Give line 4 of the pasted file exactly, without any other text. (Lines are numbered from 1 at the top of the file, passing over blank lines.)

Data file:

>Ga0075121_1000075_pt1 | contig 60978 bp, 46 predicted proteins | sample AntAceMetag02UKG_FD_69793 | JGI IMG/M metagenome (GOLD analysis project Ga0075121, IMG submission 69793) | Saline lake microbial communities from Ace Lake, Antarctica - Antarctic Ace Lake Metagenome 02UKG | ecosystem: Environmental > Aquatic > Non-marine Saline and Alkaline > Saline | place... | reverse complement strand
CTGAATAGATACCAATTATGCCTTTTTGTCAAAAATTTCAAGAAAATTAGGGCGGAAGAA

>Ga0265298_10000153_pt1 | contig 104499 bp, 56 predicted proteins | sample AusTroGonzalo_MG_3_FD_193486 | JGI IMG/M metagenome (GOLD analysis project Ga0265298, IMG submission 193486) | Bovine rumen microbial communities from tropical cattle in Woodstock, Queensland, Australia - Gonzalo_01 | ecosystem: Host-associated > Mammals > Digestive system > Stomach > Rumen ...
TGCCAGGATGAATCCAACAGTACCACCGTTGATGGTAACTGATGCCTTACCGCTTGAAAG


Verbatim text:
TGCCAGGATGAATCCAACAGTACCACCGTTGATGGTAACTGATGCCTTACCGCTTGAAAG